For the past few years, George Michael may have been living a lie. When 1998's brilliant "Outside" single was released, Michael seemed to have shaken off the seriousness which had artistically crippled him for a decade. Here, finally, was a revitalised, liberated, self-satirising pop star, able to poke fun at himself and the LAPD simultaneously.
Subsequent Michael records may have been rare, and frankly patchy; 1999's covers album, "Songs From The Last Century", the "Freeek!" and "Shoot The Dog" singles from 2002. But at least they were free from ponderous soul-searching. Comin' out of the closet had allowed Michael to relax and contemplate something beyond his navel. Or so it seemed. "Patience", unfortunately, finds this frustrating talent torn between semi-fashionable fun and po-faced dreariness, with the latter coming out on top after 70 long minutes.
For his first proper album since 1996's pensive "Older", Michael occasionally shows an awareness of what has been happening at the high-earning end of R&B.; "Cars And Trains", the best and randiest track here, clearly nods towards The Neptunes, with staccato synths and a faintly distracted air, while "John And Elvis Are Dead" has an appealing wooziness that brings to mind Timbaland's productions for Tweet.
"Freeek!" reappears, still sounding like rather lumpen g-funk pastiche, as does "Shoot The Dog", Michael's similarly misfiring hybrid of anti-Bush jokes and bootleg remix culture. At least he nervelessly reprises the bootleg trick on "Flawless (Go To The City)", singing over The Ones' fantastically camp disco hit from 2002 to unusually jolly effect.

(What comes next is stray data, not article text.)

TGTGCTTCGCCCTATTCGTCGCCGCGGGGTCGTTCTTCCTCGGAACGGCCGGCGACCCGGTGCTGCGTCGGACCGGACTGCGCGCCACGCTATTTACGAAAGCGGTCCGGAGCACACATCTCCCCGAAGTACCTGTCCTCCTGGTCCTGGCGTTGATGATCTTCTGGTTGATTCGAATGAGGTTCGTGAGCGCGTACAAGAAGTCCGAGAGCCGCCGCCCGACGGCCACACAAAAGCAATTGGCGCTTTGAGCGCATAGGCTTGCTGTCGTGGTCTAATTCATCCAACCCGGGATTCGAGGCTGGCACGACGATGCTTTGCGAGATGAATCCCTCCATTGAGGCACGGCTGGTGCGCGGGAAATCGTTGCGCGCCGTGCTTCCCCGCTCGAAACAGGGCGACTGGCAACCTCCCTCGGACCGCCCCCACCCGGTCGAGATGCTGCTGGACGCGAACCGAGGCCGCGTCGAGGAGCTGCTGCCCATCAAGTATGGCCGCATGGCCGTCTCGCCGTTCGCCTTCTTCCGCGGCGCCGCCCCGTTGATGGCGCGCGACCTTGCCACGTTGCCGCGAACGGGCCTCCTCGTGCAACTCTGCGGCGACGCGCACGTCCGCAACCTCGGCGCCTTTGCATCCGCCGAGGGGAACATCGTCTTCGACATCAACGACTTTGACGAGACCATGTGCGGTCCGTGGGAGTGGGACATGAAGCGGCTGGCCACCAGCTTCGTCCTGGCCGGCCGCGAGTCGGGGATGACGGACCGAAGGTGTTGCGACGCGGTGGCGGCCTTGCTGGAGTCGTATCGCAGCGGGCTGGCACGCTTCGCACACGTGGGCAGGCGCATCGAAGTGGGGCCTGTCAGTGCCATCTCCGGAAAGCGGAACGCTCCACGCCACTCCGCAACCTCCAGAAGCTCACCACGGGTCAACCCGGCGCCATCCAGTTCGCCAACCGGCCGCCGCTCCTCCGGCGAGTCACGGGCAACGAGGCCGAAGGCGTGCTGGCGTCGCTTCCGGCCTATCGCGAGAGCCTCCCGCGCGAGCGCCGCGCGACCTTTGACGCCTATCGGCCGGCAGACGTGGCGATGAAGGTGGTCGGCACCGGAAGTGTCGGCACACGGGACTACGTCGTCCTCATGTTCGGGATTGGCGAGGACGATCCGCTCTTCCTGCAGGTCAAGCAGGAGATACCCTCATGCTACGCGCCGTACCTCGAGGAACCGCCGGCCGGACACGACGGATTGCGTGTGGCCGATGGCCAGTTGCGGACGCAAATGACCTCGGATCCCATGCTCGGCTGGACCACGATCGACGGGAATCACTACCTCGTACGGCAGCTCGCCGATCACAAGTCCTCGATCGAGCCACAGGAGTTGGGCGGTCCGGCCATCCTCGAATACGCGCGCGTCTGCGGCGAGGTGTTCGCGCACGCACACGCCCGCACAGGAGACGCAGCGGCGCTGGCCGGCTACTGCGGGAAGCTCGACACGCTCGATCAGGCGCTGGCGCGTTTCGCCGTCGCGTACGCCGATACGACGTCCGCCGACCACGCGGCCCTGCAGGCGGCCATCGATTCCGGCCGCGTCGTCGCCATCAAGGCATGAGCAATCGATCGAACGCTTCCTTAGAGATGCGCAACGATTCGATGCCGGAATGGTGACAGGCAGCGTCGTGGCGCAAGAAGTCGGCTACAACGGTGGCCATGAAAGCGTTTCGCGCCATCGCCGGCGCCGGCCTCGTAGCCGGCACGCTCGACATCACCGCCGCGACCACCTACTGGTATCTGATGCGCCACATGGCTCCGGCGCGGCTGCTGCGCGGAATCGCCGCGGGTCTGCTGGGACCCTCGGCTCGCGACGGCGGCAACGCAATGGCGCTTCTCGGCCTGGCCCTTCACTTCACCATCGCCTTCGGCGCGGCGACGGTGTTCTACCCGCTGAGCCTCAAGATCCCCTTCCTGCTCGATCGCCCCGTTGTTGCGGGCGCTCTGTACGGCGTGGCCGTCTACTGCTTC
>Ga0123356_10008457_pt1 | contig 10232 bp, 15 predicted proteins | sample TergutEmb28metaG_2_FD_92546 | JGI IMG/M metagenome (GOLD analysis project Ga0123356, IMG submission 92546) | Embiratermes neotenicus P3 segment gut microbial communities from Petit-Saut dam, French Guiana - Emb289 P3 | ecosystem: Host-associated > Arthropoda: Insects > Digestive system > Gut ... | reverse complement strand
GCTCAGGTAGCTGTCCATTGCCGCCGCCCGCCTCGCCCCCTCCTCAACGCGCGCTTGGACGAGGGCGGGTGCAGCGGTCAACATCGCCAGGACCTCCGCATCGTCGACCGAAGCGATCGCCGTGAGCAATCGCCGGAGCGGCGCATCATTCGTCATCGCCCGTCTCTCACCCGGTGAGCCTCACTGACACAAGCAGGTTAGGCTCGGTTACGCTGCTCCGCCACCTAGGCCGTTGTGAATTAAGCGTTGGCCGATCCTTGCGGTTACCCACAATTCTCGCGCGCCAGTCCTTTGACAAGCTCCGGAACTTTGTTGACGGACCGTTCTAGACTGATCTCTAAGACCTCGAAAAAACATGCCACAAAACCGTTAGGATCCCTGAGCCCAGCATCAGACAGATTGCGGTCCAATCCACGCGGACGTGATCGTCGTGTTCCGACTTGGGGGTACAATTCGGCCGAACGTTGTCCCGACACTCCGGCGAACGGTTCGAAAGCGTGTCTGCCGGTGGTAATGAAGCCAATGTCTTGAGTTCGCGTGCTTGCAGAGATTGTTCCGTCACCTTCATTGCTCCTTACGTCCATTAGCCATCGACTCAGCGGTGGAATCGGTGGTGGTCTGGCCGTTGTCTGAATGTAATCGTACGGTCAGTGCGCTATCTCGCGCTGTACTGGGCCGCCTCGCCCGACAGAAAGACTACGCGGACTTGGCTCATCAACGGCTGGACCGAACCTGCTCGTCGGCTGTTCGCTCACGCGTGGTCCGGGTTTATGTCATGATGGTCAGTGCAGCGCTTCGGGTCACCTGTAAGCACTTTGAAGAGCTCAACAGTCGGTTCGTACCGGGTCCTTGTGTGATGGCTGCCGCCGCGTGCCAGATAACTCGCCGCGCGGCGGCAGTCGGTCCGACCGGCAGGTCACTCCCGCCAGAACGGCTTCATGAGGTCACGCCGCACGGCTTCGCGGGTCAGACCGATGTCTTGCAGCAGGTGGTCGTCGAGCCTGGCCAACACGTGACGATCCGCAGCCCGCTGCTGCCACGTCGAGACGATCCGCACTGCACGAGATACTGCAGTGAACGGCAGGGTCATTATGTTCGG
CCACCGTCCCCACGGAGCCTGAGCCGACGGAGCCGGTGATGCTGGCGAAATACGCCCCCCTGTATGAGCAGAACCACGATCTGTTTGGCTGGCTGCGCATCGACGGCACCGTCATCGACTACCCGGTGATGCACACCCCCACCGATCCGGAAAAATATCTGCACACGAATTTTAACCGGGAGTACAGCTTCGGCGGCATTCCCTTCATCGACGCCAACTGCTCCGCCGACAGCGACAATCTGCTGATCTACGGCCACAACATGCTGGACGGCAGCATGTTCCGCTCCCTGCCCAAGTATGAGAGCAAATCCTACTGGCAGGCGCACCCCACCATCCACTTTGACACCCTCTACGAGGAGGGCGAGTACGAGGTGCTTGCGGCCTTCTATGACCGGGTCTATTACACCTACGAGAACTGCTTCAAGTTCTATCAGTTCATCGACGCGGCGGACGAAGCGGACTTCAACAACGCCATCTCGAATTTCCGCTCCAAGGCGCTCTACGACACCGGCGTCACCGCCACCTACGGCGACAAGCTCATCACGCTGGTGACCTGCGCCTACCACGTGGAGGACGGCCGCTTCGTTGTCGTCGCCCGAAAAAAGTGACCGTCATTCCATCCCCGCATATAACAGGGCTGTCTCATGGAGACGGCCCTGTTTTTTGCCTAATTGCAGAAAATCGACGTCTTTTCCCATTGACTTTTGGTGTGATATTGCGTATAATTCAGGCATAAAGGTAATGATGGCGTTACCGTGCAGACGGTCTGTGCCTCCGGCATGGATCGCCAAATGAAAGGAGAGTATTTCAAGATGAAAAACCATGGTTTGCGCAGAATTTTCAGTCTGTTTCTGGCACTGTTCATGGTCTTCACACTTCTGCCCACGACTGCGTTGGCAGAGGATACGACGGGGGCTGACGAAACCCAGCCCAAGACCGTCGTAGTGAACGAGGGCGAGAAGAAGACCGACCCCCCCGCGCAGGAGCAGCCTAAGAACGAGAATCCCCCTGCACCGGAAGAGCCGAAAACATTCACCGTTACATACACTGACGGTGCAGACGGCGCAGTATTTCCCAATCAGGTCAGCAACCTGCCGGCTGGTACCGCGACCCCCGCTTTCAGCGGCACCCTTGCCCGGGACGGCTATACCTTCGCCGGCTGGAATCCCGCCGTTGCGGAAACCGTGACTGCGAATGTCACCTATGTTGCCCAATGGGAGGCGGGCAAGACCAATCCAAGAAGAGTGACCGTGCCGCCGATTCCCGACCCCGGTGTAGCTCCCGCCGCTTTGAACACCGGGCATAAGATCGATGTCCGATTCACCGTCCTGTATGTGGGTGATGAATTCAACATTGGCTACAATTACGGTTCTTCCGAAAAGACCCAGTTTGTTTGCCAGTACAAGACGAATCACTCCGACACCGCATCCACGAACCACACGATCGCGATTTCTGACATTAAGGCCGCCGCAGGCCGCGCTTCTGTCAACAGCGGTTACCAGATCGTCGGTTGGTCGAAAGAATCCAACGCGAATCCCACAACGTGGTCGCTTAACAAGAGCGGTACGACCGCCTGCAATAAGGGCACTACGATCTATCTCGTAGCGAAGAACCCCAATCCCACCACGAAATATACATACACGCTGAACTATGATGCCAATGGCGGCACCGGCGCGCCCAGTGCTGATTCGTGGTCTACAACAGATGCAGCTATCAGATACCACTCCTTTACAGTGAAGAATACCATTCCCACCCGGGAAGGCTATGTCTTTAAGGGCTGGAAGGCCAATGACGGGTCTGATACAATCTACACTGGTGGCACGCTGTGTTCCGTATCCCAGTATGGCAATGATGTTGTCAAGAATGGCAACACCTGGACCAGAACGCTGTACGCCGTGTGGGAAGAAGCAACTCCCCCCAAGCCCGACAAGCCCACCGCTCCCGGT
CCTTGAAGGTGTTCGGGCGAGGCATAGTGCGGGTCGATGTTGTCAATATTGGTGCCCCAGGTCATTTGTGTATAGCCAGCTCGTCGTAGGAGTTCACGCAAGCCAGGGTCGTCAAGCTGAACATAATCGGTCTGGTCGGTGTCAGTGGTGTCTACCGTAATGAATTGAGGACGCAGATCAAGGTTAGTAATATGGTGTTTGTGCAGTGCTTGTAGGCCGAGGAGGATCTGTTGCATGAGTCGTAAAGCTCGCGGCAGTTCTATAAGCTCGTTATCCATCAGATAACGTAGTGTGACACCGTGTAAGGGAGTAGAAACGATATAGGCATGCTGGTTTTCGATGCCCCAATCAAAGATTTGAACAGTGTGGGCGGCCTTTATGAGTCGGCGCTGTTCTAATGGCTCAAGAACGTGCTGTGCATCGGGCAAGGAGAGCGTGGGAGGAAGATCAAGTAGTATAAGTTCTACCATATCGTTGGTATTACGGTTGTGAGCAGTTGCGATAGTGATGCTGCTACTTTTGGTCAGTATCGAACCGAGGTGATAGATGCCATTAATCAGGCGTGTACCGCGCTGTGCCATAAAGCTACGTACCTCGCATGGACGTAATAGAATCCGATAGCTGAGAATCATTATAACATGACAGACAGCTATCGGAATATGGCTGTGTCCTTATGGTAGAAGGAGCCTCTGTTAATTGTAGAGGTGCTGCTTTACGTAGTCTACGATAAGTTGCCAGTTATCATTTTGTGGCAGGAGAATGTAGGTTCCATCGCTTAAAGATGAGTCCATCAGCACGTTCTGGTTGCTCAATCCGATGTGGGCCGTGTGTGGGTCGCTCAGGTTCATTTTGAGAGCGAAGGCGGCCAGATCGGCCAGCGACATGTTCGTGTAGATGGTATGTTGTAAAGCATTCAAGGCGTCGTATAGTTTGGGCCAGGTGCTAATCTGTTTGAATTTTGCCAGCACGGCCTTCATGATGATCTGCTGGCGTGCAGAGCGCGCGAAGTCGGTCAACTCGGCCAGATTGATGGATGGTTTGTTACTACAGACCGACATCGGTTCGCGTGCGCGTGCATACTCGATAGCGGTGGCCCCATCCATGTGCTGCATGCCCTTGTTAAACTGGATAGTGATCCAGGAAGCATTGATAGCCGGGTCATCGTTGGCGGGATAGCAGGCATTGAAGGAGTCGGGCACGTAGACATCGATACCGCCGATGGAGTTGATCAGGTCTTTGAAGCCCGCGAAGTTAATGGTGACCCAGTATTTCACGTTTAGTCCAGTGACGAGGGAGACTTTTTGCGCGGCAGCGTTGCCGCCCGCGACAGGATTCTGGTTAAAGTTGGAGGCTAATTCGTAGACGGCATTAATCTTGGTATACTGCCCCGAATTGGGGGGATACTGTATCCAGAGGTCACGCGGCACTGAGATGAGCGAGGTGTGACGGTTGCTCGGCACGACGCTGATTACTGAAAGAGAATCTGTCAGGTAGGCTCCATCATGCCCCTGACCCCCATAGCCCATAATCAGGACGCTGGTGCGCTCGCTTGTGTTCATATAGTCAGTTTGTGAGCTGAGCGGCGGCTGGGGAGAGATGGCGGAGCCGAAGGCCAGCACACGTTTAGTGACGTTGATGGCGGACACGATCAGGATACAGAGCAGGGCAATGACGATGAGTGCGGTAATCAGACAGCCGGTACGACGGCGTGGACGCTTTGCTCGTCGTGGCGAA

But as Michael would doubtless point out, happiness is fleeting. For the most part, "Patience" is hard work. One meandering ballad follows another, each one overlong and labouring under the illusion that emotional profundity is more important than a decent tune. Michael's candour is certainly impressive: "Round Here" and "My Mother Had A Brother" brood on family history, dealing with Michael's childhood and the suicide of his (possibly gay) uncle.
On "American Angel", meanwhile, he sings to his lover, "I don't think that I could love and lose again. I don't think I have the strength" - quite moving in the context of the death of his former partner, Anselmo Feleppa. Sympathy evaporates, though, during "Through", an epically humourless ballad in which Michael whines about the persecutors � journalists, you suspect � who tirelessly fill their days plotting his downfall.
Such tearful confessions sit awkwardly with the glassy and aimless music which dominates "Patience". The knack of writing memorable songs eludes Michael nowadays, or else he finds it beneath him. The Ones' "Flawless" is the only really catchy tune, and even then Michael feels compelled to flog it to death, stretching it out for twice as long as is necessary. The precise sound which he continues to favour as a producer is something of an anachronism, too, a kind of Pro-tooled upgrade of '80s adult soul.
Michael is plainly aware of contemporary R&B; and house, so it would've been fascinating if he'd followed that up and enlisted one or two guest producers, or had the courage to add a few more edges to this thoughtful, polished, thoroughly dull album. Giving his psyche a going over is evidently no problem to Michael. If only he were so rough with his music.